• HELECTRICITY
    • H02GENERATION; CONVERSION OR DISTRIBUTION OF ELECTRIC POWER
    • H02MAPPARATUS FOR CONVERSION BETWEEN AC AND AC, BETWEEN AC AND DC, OR BETWEEN DC AND DC, AND FOR USE WITH MAINS OR SIMILAR POWER SUPPLY SYSTEMS; CONVERSION OF DC OR AC INPUT POWER INTO SURGE OUTPUT POWER; CONTROL OR REGULATION THEREOF
    • H02M7/00Conversion of ac power input into dc power output; Conversion of dc power input into ac power output
    • H02M7/42Conversion of dc power input into ac power output without possibility of reversal
    • H02M7/44Conversion of dc power input into ac power output without possibility of reversal by static converters
    • H02M7/48Conversion of dc power input into ac power output without possibility of reversal by static converters using discharge tubes with control electrode or semiconductor devices with control electrode
    • H02M2007/4815Resonant converters
    • YGENERAL TAGGING OF NEW TECHNOLOGICAL DEVELOPMENTS; GENERAL TAGGING OF CROSS-SECTIONAL TECHNOLOGIES SPANNING OVER SEVERAL SECTIONS OF THE IPC; TECHNICAL SUBJECTS COVERED BY FORMER USPC CROSS-REFERENCE ART COLLECTIONS [XRACs] AND DIGESTS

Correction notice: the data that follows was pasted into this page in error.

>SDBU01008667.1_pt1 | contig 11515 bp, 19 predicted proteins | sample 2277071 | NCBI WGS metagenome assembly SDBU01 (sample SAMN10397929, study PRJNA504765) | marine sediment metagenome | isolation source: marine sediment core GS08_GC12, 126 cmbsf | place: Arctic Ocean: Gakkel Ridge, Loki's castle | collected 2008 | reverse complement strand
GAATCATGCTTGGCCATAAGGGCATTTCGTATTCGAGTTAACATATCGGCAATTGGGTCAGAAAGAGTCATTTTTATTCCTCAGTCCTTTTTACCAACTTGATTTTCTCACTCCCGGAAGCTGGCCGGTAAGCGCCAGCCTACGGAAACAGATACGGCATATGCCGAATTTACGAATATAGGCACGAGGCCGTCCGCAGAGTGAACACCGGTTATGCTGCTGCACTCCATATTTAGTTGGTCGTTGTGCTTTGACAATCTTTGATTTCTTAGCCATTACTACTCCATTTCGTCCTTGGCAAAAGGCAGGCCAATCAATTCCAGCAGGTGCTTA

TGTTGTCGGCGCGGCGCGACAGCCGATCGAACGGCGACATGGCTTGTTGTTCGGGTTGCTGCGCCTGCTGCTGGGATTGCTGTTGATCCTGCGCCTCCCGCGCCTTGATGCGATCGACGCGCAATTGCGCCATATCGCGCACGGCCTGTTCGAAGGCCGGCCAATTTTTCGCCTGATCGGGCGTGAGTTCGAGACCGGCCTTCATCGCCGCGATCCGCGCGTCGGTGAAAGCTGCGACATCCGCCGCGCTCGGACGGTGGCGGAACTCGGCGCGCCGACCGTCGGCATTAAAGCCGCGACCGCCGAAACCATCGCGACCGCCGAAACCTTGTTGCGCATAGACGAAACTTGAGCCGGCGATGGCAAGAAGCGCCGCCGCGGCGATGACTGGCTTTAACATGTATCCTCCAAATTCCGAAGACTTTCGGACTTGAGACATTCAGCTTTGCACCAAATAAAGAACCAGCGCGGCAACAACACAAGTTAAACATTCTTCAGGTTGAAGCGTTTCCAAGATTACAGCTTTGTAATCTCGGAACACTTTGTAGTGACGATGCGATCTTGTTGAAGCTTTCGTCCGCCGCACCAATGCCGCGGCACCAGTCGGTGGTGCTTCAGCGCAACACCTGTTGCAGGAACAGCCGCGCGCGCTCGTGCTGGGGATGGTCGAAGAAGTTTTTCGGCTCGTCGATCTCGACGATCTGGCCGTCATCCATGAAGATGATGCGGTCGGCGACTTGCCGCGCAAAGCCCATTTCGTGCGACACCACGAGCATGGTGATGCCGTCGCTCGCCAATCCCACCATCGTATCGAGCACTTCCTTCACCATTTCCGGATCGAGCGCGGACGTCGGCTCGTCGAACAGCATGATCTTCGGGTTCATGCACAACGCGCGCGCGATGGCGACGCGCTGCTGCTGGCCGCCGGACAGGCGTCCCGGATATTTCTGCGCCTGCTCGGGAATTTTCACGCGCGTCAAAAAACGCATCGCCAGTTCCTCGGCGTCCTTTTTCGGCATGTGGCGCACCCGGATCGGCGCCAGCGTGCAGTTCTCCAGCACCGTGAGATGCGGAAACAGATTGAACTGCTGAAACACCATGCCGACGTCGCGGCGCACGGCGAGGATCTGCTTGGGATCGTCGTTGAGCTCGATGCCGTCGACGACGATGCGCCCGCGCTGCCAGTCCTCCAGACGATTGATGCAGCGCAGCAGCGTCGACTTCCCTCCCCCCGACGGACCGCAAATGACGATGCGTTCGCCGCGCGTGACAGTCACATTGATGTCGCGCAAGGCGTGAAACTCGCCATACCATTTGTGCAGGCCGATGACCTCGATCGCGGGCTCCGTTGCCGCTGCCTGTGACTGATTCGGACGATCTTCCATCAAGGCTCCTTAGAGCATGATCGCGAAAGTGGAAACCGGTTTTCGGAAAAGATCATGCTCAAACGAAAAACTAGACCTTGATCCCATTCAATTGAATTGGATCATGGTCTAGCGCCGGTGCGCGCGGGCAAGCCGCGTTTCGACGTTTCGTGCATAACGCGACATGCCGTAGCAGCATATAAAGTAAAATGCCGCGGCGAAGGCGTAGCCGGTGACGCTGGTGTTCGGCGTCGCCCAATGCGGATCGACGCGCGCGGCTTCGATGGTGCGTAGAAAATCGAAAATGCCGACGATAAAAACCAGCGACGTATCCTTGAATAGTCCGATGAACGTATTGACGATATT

• Y02TECHNOLOGIES OR APPLICATIONS FOR MITIGATION OR ADAPTATION AGAINST CLIMATE CHANGE
    • Y02BCLIMATE CHANGE MITIGATION TECHNOLOGIES RELATED TO BUILDINGS, e.g. HOUSING, HOUSE APPLIANCES OR RELATED END-USER APPLICATIONS
    • Y02B70/00Technologies for an efficient end-user side electric power management and consumption
    • Y02B70/10Technologies improving the efficiency by using switched-mode power supplies [SMPS], i.e. efficient power electronics conversion
    • Y02B70/14Reduction of losses in power supplies
    • Y02B70/1416Converters benefiting from a resonance, e.g. resonant or quasi-resonant converters
    • Y02B70/1441Converters benefiting from a resonance, e.g. resonant or quasi-resonant converters in DC/AC or AC/DC converters

Abstract